“I can’t really get into details,” Padres General Manager Kevin Towers said yesterday, “but we have guys who do stat analysis who look at lucky versus unlucky. Heath had horrible numbers in the big leagues, but (based on) hard-hit balls versus non-hard-hit balls and balls that should have been caught that weren’t, he just had rough, rough luck.”
Now, I’m not going to sift through batted ball charts right now. Maybe that’s an exercise for another day. But for now, let’s look around the majors who in some way or another fit the Bell profile. We’re talking guys in their late 20s who have had minor league success in the bullpen, but who haven’t quite put it together on the major league level. Peripherals are really key. We’re looking for a strikeout an inning, or at least close to that. And we’re looking for a 3:1 K/BB ratio.
Frasor has been in the majors since 2004, and he actually had a decent year in 2005, so he might not jump out at you right away. But if you look at his major league numbers, he’s put up a strikeout an inning and at least a 3:1 K/BB ratio over the past two years. His ERAs in those campaigns: 4.32 and 4.58. But what I find most similar between Bell and Frasor are the minor league marks. Once Frasor was converted to the bullpen in 2003, he was a strikeout machine. The best part is that he doesn’t walk too many. In fact, in his first year in the pen, he struck out 86 in 61 innings, which is insane. It’s more insane that he struck out 87 the previous year in 112 innings. And to bring the insanity meter even higher, he walked just 18 guys in 2003, giving him a K/BB ratio of 4.78. He could really help out an improving Blue Jays bullpen this year.
Balfour had spent most of his career with the Twins until 2006, when he was signed by the Red, and then split time between Milwaukee and Tampa Bay in 2007. In the majors, he’s put up ERAs in the mid-4s. And when you look at his peripherals, he seems to walk a few too many guys to fit our desired profile. But he does strike out more than a guy an inning, which is the first step. Now, take a gander at his minor league numbers. Well now. Those K:BB numbers are looking a bit nicer. The Brewers hid him for a bit in the minors last year, where he racked up 47 strikeouts to 11 walks in 32 innings. So yeah, the potential is there. And really, if you look at his game logs, you’ll see that his ERA last year was rather tainted by a zero-inning, four-run outing against the Red Sox. We could certainly see Balfour step up this year and become another cog in Tampa Bay’s hypertrophying pitching staff.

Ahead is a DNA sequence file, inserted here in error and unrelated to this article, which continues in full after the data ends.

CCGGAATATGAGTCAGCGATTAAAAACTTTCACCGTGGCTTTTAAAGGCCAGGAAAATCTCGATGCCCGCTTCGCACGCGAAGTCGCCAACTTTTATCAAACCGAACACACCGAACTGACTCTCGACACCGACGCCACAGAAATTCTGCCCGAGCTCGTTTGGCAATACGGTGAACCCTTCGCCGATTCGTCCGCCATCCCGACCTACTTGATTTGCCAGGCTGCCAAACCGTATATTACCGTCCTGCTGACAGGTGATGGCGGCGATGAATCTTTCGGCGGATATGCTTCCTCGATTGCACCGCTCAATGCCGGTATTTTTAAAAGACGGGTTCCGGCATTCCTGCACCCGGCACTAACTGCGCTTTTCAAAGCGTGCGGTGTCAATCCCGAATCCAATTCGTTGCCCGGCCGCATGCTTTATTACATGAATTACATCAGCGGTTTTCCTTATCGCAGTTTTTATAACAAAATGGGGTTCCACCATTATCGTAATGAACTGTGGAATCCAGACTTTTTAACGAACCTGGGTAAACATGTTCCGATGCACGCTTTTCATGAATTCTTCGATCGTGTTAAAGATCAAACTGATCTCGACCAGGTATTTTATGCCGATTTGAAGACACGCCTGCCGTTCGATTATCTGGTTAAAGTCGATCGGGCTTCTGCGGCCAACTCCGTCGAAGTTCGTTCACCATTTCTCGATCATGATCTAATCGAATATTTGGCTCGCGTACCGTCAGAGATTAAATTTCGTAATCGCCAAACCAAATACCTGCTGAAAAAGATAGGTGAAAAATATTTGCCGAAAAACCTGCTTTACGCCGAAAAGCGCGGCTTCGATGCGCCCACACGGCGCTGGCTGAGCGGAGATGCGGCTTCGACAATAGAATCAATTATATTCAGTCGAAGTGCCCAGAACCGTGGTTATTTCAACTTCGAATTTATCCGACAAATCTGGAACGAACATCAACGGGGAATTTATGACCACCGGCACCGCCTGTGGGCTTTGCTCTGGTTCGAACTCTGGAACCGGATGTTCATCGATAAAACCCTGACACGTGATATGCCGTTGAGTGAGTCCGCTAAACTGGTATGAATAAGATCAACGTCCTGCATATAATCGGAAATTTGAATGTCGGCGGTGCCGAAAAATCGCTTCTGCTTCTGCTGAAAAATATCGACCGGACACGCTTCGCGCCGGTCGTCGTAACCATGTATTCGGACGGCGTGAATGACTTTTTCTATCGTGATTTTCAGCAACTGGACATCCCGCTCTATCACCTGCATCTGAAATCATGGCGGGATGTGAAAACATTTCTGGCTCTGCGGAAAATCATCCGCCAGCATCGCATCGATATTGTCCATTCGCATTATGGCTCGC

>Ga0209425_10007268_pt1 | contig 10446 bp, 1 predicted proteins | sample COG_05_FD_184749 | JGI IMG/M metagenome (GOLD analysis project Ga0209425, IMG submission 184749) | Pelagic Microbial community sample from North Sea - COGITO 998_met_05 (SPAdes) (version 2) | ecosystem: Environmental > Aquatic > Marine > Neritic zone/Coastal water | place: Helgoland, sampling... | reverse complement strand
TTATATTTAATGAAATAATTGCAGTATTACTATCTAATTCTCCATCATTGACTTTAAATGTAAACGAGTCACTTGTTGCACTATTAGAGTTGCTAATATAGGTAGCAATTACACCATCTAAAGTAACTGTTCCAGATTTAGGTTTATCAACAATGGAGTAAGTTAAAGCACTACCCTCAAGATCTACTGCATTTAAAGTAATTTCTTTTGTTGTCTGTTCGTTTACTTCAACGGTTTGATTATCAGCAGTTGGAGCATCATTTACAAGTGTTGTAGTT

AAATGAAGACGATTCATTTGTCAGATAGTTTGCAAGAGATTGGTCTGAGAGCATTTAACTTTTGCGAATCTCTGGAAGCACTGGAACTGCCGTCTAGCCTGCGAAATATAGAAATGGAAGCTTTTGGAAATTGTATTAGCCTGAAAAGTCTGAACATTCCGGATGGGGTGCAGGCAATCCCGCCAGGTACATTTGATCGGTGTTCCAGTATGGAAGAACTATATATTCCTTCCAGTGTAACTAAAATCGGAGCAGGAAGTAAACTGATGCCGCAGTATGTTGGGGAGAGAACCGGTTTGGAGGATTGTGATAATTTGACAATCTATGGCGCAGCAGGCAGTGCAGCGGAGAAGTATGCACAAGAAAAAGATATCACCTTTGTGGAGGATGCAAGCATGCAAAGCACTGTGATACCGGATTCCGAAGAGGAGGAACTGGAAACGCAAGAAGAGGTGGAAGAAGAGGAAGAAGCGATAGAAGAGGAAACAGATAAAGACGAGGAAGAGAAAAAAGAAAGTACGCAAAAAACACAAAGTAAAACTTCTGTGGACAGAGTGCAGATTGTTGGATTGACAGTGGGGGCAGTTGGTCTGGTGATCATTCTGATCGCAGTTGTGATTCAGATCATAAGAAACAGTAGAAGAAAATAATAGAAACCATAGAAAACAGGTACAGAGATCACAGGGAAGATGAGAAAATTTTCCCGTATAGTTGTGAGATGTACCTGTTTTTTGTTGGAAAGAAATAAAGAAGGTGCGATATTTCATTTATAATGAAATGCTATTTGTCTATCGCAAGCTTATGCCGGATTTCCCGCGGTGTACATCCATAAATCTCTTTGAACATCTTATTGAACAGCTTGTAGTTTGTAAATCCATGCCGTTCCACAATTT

You might notice a discrepancy in Casilla’s age. Look at his Baseball Reference page, and then his minors page. The A’s roster has him as being born in 1980, so we’ll say that he’s entering his age 28 season. He only has one season of more than six innings in the majors, last year, when he tossed up a 4.44 ERA in 50.7 innings, striking out 52 and walking 23. So he walked just a few too many guys, but nothing too too alarming. He had a similar trend in the minors, too, basically a 2:1 ratio. So why do I mention him? His previous years have been better. Back in 2005, he struck out 103 batters in 65 innings, while only walking 29. That’s 14 per nine innings! I’m not sure what happened in 2006, though. He struck out 32 in 33 innings, walking only 10, which is quality. But he tossed under 35 innings for the year, which speaks of injury. RotoWorld notes shoulder issues in 2006. Casilla has only been up in the majors for one season, really, and could struggle again in 2008. However, he’s not a bad bet moving forward, especially if he can regain that electric strikeout stuff he apparently demonstrated in ’05.
I really considered leaving Aquino off here because of his walk rates. He’s managed decent strikeout rates since converting to the bullpen, but he’s never really gotten far past the 2:1 K/B ratio, even in the minors. He had some arm troubles last year which limited his playing time. But if he can find some way to bring down that walk rate, he’s going to find success in the majors. Of course, it makes sense then that Andy MacPhail picked him off of waivers this off-season.
A few other guys to keep an eye on:
Of course, none of this is guaranteed, not by any means. A thorough scouting job needs to be performed on each guy before you can say that he’s going to blossom into a viable reliever. However, given the statistical profiles, it seems these guys are worth a look.